NaNoWriMo 2017 Prep: Testing Aeon Timeline

Do you struggle with the progression of days, weeks, months or even years in your story? I knew I had to have a system for this, to keep everything in order while I’m writing my books. For this I tested Aeon TimeLine. See why I chose this program to use for the future!

We’ve got a little over 30 days to go until November 1st. There’s still a lot to do for me, but there’s one thing I can check off my list: Testing Aeon TimeLine. I needed to know if it would answer all my needs in writing projects. Here’s what I found.

My needs

As a writer I can write in many different genres. My heart has always been in Fiction. Fantasy fiction to be precise. It wasn’t until I was writing Chased that I found the need to have a tool that would display a timeline properly, instead of a rough timeline on paper. At times it simply became unreadable because I wanted to cram so much information in it. So, I made a list of what I need in a timeline tool. I need a tool that:

  • displays events in chronological order
  • gives me an overview of my characters in each event
  • shows me if my characters can actually be in a certain event given the time they need to travel to the location
  • lets me include new events in between other, already existing events without making a mess of the timeline
  • will allow me to include more information than simply the event title, like location, roles of the characters in the scenes, perhaps even emotions of the characters
  • keeps track of not only the timeline of book one, but also the timelines of sequels all in one document, in one handy overview
  • can be included/synced with Scrivener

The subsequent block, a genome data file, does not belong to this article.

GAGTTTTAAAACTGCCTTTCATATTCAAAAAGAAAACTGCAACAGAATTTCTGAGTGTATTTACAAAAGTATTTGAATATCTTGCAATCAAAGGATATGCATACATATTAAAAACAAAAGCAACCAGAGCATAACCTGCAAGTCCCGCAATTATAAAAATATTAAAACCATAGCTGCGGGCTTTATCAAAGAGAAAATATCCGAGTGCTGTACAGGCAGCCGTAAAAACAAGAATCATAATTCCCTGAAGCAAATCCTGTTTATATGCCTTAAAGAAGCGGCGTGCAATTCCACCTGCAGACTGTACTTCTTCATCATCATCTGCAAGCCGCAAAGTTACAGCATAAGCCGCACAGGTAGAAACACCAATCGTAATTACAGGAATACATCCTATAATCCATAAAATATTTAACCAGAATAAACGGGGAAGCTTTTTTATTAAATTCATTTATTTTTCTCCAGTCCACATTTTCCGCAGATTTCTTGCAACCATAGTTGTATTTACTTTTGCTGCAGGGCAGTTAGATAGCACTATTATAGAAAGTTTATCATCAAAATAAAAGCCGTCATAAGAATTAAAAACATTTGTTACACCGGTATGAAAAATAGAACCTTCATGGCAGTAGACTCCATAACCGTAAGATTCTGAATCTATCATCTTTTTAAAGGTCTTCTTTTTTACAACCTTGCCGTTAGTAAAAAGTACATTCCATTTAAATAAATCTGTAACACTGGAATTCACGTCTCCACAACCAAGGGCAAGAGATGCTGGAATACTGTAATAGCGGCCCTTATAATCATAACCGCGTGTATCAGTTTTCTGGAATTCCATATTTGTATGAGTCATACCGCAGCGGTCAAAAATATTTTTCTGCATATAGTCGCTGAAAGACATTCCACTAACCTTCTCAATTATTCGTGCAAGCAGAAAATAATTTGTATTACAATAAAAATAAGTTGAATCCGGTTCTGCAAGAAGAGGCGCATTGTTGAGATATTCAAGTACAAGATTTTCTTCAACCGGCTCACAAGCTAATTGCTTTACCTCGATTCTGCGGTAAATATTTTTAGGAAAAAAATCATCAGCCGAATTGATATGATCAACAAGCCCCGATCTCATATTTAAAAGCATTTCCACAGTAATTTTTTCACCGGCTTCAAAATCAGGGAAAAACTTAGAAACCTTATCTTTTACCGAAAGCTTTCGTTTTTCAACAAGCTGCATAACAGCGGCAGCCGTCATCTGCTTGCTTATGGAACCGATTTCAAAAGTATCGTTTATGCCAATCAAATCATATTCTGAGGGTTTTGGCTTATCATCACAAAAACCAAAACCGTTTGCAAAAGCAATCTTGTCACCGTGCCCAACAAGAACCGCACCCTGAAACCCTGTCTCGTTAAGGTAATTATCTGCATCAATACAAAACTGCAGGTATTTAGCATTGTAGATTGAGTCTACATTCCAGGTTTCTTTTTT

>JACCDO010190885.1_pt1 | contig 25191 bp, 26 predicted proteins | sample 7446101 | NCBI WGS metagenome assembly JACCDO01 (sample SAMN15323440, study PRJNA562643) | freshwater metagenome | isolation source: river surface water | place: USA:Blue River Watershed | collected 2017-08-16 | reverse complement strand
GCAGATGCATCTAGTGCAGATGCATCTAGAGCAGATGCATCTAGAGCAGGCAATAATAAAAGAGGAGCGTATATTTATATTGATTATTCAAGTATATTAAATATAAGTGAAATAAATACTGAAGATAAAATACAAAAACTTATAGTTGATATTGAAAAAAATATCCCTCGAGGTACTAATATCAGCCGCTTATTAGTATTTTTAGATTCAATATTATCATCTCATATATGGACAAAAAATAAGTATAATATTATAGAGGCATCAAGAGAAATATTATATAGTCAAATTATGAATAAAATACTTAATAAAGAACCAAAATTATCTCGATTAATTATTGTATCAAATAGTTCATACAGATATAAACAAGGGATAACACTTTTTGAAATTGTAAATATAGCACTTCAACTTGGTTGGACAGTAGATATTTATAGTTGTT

• has the possibility to create my own calendar
  • potentially can include multiple kinds of arcs. I want to include not only the story arc, but also the character’s arc so that I know if s/he will make any personal progress, have a personal growth

Armed with this list, I started my search for a good tool.

Aeon TimeLine

I’ve looked around for timeline programs and systems. None of them seemed to be the solution for my needs, until I was pointed to Aeon TimeLine. I decided to give it a try, especially since it has a very nice trial period of 30 days. The site comes with good videos and support articles that will help you get started. It also has a nice overview of the programs features and that convinced me to try it out and see if it would be the answer to my needs.

Chronological order

A chronological order is something you’ll basically find in every program or system. It’s usually the base of a timeline, so it would be very strange if a program or system wouldn’t have this possibility.

Character overview per scene

Aeon TimeLine has a very good overview for that.

Character Overview in Aeon Timeline
Source: AeonTimeLine

This overview even shows you what kind of role your character has in the particular scene, for example an observer or a participant, or whatever role you set up. And if there are multiple characters in one scene, you can see that easily in this overview. Ideal!

Time passed

For me to see if a character can actually be at a certain location, it comes in handy to know how much time has passed in the story. Aeon TimeLine has the possibility to show you how much time has passed between scenes and thus give insight on the possibility of a character being able to make it to a certain place. In the image below I’ve set the overview to Group by person.

Time passed for a character
source: Aeon TimeLine

If you click on the image it will open a larger version in a new window. If you look there, you’ll see on the left hand side how much time has passed for the character Poirot between the scenes displayed. That gives you the possibility to check for inconsistencies.

Include new events

When I’m writing or making an outline, I find myself coming up with new scenes that might fit better in between scenes I’ve already written or perhaps even in a scene I’ve already written. On a traditional Pen & Paper timeline this would mean I’d gradually make a mess of my timeline and eventually had to start over because of this exact same mess.